Druids in particular have a vested interest in making sure that crop yields are high so that more wilderness is preserved. They also ensure that population growth is limited by providing birth control, occasionally without the knowledge of the target population.

For underground communities continual flame spells provide enough light for specialized crops. Dwarves that live underground rarely waste any scrap of organic material, including the bodies of the dead. It's quite comforting to people to know that their ancestors are still contributing members of the ongoing society.
 

Voadam

Legend
I assume that the world in general uses magic in small ways on a daily basis but rarely in large, obvious ways. So when people do that ritual to divine when the best time to plant is, it actually works reasonably well.
I generally think of standard D&D high magic differently. There are lots of types of magic and magical traditions and magical things in the world, but magic is still a specific thing and most people are not spellcasters. So commoners do not do magic, and prayers for good crops and such are not actual magical effect blessings, but there might be lots of non adventuring agromancy spellcasting traditions. Maybe elven orchard singers, dwarven brewmancers, or variants of Eberron's 3.5 magewright NPC class.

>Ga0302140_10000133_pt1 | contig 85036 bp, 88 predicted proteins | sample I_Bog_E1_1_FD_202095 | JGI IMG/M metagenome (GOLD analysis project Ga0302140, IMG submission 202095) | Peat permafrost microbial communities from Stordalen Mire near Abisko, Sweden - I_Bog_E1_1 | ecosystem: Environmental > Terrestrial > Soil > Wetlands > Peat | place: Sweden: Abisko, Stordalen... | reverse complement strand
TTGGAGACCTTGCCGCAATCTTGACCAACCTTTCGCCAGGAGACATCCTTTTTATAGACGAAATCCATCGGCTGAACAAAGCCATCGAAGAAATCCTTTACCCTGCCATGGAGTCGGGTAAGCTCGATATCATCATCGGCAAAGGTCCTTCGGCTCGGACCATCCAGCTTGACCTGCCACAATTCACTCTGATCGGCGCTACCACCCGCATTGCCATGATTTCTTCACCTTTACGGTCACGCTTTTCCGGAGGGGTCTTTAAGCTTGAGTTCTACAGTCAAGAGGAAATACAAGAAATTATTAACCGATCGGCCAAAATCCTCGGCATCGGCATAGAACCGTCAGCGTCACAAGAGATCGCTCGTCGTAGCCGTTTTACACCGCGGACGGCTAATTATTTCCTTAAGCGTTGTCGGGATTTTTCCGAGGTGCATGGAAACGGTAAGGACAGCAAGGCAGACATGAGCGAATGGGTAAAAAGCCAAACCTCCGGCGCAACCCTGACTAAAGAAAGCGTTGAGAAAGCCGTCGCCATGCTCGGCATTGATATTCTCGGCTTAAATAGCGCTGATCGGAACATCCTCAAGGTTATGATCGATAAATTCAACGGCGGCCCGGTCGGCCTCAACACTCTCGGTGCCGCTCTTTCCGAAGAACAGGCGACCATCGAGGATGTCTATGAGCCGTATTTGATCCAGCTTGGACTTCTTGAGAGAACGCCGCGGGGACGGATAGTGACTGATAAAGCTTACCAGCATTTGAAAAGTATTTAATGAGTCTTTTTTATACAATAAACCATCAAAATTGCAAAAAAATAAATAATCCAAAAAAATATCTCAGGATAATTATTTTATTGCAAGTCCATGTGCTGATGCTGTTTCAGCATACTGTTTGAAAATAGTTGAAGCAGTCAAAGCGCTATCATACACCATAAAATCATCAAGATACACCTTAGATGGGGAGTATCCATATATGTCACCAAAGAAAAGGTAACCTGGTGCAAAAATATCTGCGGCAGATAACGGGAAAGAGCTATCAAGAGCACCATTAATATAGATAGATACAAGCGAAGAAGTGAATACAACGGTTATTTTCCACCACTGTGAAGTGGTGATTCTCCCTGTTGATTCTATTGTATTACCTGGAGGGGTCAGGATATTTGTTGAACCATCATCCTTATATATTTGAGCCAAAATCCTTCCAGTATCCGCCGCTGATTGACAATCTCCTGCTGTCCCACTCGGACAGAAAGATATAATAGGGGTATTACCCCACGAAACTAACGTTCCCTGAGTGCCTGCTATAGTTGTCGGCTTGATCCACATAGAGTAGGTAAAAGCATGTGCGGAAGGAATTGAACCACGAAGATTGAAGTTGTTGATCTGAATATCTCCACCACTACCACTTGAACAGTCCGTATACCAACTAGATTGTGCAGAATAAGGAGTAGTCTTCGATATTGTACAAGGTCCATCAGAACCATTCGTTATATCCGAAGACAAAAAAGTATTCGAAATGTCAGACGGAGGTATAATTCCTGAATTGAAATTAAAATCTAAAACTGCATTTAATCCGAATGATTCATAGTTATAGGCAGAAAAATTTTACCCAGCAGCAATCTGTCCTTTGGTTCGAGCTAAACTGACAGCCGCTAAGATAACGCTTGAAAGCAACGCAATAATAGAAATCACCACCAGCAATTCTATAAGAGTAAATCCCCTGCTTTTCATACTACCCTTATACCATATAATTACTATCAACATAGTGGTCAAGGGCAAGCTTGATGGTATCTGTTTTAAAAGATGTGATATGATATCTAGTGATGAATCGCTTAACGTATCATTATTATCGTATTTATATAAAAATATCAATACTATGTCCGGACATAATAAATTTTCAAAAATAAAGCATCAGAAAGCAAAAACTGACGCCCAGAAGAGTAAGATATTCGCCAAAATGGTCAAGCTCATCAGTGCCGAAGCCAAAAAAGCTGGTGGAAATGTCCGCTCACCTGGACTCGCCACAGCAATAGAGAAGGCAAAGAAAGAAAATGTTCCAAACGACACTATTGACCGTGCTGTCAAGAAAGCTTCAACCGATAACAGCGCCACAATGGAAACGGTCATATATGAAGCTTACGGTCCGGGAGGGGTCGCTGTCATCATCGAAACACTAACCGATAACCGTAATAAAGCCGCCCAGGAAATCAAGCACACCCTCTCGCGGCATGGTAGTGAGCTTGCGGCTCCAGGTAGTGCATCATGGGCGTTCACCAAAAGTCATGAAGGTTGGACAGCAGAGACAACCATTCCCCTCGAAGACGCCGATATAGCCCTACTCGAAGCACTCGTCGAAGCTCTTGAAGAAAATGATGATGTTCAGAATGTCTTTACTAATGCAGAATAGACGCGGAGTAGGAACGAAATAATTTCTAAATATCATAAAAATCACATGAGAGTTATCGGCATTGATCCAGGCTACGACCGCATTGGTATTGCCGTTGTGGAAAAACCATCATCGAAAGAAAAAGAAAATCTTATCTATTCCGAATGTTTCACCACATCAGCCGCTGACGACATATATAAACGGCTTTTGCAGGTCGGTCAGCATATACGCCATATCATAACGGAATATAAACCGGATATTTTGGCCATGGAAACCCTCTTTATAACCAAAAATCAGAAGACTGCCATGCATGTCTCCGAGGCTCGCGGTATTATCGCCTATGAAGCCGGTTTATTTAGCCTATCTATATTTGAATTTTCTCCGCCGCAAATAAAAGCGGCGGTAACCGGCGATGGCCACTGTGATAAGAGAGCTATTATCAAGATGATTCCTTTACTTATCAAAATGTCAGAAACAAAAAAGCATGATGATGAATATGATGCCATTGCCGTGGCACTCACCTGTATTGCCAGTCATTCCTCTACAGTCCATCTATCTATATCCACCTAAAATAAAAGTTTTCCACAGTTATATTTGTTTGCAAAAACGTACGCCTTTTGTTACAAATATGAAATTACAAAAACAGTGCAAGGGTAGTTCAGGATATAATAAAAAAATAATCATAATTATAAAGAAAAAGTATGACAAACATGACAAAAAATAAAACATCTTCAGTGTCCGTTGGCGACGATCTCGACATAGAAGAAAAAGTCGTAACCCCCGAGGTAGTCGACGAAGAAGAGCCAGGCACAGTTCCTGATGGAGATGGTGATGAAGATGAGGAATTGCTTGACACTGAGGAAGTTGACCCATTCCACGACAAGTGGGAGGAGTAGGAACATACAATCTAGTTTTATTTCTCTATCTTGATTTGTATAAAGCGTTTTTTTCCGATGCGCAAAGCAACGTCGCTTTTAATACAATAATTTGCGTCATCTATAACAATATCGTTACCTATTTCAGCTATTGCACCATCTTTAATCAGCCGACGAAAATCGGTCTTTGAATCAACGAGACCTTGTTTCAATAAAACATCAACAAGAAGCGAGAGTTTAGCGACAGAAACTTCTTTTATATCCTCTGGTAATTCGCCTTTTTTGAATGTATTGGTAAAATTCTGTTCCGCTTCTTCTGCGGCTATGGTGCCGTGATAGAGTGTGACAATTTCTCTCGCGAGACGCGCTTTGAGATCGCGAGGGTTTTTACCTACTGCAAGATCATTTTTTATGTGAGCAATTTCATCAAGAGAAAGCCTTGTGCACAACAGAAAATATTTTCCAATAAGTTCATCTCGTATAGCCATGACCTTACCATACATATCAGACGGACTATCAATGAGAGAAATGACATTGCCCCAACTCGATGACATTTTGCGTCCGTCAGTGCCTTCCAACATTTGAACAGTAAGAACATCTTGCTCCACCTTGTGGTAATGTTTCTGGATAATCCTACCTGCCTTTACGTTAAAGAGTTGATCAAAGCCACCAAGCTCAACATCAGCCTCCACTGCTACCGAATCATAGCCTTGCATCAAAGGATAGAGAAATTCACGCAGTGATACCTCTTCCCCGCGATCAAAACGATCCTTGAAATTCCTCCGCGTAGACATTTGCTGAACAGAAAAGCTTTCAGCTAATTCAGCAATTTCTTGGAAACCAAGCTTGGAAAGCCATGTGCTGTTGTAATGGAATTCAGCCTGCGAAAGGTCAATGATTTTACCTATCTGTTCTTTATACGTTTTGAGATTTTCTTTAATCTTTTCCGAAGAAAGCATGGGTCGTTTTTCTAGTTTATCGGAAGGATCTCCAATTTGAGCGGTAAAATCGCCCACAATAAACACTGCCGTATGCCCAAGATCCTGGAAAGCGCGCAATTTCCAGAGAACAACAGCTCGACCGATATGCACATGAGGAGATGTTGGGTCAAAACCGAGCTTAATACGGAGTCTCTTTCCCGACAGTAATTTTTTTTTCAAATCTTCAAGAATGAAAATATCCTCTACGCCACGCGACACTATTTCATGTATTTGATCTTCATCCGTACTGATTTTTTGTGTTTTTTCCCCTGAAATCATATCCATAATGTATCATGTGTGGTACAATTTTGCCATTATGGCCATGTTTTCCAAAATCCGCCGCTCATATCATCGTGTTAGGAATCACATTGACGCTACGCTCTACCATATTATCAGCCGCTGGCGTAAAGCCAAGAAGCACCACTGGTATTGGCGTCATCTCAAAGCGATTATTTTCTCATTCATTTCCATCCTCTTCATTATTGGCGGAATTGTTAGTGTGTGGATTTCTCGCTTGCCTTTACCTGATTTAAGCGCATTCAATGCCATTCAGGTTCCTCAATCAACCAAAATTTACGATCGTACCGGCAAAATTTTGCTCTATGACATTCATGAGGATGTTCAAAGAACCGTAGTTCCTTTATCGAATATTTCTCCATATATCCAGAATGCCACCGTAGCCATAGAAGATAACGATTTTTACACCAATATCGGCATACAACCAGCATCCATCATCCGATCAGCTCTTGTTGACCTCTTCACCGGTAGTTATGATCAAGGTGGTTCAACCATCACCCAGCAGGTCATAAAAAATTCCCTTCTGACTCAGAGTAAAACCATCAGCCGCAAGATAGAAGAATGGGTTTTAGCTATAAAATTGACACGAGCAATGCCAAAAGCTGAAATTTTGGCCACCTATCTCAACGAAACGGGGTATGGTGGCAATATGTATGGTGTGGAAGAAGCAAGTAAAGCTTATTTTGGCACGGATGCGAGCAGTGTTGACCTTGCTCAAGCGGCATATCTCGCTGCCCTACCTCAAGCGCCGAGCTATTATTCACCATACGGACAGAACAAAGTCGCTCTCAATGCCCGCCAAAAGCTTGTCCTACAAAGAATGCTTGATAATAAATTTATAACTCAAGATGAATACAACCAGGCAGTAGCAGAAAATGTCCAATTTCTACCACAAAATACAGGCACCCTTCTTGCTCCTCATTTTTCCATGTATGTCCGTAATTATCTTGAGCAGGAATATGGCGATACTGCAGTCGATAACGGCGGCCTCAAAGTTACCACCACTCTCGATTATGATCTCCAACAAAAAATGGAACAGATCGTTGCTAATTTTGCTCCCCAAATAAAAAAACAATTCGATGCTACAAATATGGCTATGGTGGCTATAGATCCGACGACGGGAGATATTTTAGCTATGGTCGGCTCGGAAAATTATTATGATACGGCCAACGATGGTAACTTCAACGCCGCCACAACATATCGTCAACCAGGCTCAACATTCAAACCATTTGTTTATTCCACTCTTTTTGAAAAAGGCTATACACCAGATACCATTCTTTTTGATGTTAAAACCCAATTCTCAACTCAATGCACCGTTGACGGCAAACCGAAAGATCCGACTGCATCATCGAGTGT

Oofta

Legend
I generally think of standard D&D high magic differently. There are lots of types of magic and magical traditions and magical things in the world, but magic is still a specific thing and most people are not spellcasters. So commoners do not do magic, and prayers for good crops and such are not actual magical effect blessings, but there might be lots of non adventuring agromancy spellcasting traditions. Maybe elven orchard singers, dwarven brewmancers, or variants of Eberron's 3.5 magewright NPC class.
I guess I've always tried to think of how magic actually working would affect the world. People have always been superstitious with various rituals and rites that don't have much external impact, how does the world change if it occasionally does work? If it does occasionally work, why would people not repeat it?

Someone may have stumbled onto that chant (or learned it from a more powerful caster) they do while milking the cows that keeps the milk fresher for a bit longer, but once people get word of what happened milkmaids everywhere would want to learn it.